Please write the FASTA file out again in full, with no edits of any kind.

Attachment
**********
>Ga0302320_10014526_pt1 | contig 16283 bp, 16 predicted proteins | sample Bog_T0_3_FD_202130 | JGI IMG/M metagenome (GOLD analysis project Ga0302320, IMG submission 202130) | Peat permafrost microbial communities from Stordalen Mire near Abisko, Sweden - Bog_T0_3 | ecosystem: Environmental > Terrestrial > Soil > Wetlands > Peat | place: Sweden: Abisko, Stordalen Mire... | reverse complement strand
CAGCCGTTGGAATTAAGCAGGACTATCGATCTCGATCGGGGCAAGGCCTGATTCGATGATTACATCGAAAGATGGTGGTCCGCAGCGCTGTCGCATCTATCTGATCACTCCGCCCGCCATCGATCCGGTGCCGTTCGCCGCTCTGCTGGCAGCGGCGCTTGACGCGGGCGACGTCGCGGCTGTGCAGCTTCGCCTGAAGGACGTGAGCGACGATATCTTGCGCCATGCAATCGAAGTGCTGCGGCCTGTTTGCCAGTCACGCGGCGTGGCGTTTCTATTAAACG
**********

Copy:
>Ga0302320_10014526_pt1 | contig 16283 bp, 16 predicted proteins | sample Bog_T0_3_FD_202130 | JGI IMG/M metagenome (GOLD analysis project Ga0302320, IMG submission 202130) | Peat permafrost microbial communities from Stordalen Mire near Abisko, Sweden - Bog_T0_3 | ecosystem: Environmental > Terrestrial > Soil > Wetlands > Peat | place: Sweden: Abisko, Stordalen Mire... | reverse complement strand
CAGCCGTTGGAATTAAGCAGGACTATCGATCTCGATCGGGGCAAGGCCTGATTCGATGATTACATCGAAAGATGGTGGTCCGCAGCGCTGTCGCATCTATCTGATCACTCCGCCCGCCATCGATCCGGTGCCGTTCGCCGCTCTGCTGGCAGCGGCGCTTGACGCGGGCGACGTCGCGGCTGTGCAGCTTCGCCTGAAGGACGTGAGCGACGATATCTTGCGCCATGCAATCGAAGTGCTGCGGCCTGTTTGCCAGTCACGCGGCGTGGCGTTTCTATTAAACG